Inviting Your Reader Into A Scene

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[Editor’s note: Jonathan Rogers has begun a newsletter in which he shares many years’ worth of practical advice on the craft of writing. He named it The Habit because, as he says, “good writing isn’t so much a matter of brilliance as a matter of habit: habits of seeing, habits of thinking, habits of working.”

What follows is a peek into his wisdom. If you’d like to read more, you can sign up for his newsletter here.]

This week one of my writing students submitted a very moving story about the fallout that occurred in a family when a boy received a Christmas present that his parents couldn’t afford. The story started with a great image: “The catalogs arrived in the same truck that brought the bills—a pile of shiny magazines full of things the Kramers would never afford, topped by a pink envelope that read, ‘FINAL NOTICE.'”

Every time you write, you are doing at least two things: you are conveying information, but you are also creating an experience for the reader. To put it another way, you are conveying information, and you are inviting your reader into a scene. I am forever urging my students to focus on creating scenes and to trust that the information will take care of itself.

Scene doesn't happen at the expense of information. It's just another way of communicating information—a way that feels more like the way we typically receive information in real life.

Jonathan Rogers

By “inviting a reader into a scene” I mostly mean giving the reader something to look at (or perhaps listen to or feel or smell or taste). If you give the reader the right things to look at, you can trust him to collect the information he needs. Which is to say, scene doesn’t happen at the expense of information. It’s just another way of communicating information—a way that feels more like the way we typically receive information in real life.

How do you know the house down the street is on fire? You hear the fire trucks. You smell the smoke and see it. The information comes to you as sensory impressions. How do you know the dog is hostile? You see his posture. You hear him growl. You don’t have a narrator behind you saying, “This dog is hostile; stay away from him.” You don’t need a narrator. You have your own two eyes.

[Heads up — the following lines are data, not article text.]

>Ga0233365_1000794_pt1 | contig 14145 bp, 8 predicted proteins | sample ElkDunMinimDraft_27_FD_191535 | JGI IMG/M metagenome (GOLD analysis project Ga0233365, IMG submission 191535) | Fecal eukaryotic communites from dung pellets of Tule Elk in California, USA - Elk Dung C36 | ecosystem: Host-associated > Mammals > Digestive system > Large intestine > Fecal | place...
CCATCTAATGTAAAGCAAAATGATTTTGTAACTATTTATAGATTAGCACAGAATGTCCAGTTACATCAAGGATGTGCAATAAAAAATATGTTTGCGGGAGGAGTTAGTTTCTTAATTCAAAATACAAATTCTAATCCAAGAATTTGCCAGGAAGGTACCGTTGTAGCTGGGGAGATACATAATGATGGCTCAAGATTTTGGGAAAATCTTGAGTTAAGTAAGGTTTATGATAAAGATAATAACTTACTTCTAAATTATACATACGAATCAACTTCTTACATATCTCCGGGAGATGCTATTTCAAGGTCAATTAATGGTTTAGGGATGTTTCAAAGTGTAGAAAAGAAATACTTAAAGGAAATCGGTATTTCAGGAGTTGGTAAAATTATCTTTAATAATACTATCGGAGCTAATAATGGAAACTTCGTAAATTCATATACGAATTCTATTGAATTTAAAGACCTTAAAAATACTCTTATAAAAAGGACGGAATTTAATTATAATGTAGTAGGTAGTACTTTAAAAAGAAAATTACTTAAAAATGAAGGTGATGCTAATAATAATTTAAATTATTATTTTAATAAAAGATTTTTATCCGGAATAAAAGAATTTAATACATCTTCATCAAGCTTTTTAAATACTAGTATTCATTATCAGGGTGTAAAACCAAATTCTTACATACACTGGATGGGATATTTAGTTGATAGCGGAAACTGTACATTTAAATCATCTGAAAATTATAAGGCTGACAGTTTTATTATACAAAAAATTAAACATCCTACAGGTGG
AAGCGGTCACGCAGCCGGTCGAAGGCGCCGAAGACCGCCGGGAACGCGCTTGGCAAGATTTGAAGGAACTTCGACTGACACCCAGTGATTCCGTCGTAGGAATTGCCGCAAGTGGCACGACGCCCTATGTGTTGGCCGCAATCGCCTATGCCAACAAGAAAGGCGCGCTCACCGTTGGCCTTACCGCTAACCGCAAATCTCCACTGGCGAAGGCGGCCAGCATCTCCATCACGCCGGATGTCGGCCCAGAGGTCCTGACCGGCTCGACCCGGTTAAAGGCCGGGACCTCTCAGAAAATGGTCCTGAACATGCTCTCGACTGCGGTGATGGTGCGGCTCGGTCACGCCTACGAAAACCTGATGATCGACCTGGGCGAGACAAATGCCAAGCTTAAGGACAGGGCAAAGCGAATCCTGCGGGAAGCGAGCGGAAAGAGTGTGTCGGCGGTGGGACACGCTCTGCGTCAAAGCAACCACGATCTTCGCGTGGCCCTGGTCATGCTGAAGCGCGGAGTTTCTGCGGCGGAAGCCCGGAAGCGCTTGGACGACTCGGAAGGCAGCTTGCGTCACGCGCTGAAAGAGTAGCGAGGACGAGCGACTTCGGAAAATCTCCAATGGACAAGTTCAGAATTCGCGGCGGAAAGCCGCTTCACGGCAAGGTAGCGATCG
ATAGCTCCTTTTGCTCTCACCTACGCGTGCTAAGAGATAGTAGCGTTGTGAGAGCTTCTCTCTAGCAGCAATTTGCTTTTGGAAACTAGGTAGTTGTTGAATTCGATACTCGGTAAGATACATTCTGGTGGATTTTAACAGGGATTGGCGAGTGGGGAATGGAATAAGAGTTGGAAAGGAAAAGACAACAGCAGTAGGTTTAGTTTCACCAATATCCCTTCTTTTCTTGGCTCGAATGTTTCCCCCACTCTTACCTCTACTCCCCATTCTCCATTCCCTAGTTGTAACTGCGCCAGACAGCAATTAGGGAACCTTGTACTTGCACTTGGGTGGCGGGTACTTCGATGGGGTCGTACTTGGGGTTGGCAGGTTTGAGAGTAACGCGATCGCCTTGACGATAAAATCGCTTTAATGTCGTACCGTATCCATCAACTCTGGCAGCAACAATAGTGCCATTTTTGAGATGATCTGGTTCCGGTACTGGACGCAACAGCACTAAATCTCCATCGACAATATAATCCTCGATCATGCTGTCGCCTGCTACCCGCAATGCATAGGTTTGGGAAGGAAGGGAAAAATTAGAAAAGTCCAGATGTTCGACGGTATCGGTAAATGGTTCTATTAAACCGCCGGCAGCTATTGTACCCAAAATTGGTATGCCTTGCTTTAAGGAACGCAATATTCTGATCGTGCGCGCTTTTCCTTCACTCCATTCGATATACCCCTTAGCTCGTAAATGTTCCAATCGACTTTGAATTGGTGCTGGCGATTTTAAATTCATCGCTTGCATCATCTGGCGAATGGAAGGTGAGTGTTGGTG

My writing student could have started her story with information: “The Kramer family was in constant financial difficulty.” Instead, she dropped me right into the scene and gave me something to look at—a pile of catalogs and overdue bills—and let me decide for myself that the Kramer family was in financial difficulty.

Flannery O’Connor wrote, “The eye is an organ of judgment.” You give the reader a gift when you invite him into a scene, give him something to look at, and let him exercise his judgment, just as he would in real life.

You can sign up for Jonathan’s newsletter here.

And if you feel like going the extra mile, there are two ways you can lend a hand to Jonathan’s good work.

1) If you found this letter helpful, please forward it to a friend who might benefit, and/or share on social media.

2) If you have a question that you’d like Jonathan to address in a future installment of The Habit, send him an email here.

Jonathan Rogers is the author of The Terrible Speed of Mercy, one of the finest biographies of Flannery O’Connor we've ever read. His other books include the Wilderking Trilogy–The Bark of the Bog Owl, The Secret of the Swamp King, and The Way of the Wilderking–as well as The World According to Narnia and a biography of Saint Patrick. He has spent most of his adult life in Nashville, Tennessee, where he and his wife Lou Alice are raising a houseful of robustious children.


2 Comments

  1. Marti Ferguson

    @inkblot

    Thanks so much for putting this on here! During my writing I always had this sense that I shouldn’t hand out facts because it would bore the reader. I’ve now discovered from your post here that the reason that’s not a good idea is because it prevents the reader from working his or her senses to put the puzzle pieces together. The reader has to function his or her brain in order to really feel that they’ve been put in the story. I guess it’s a little like a trivia game – the whole reason for playing the game is to have fun and test your knowledge. The purpose goes away if you just read the answers. Again, thank you! I love this advice. I’ve never had this worded as perfectly as this.

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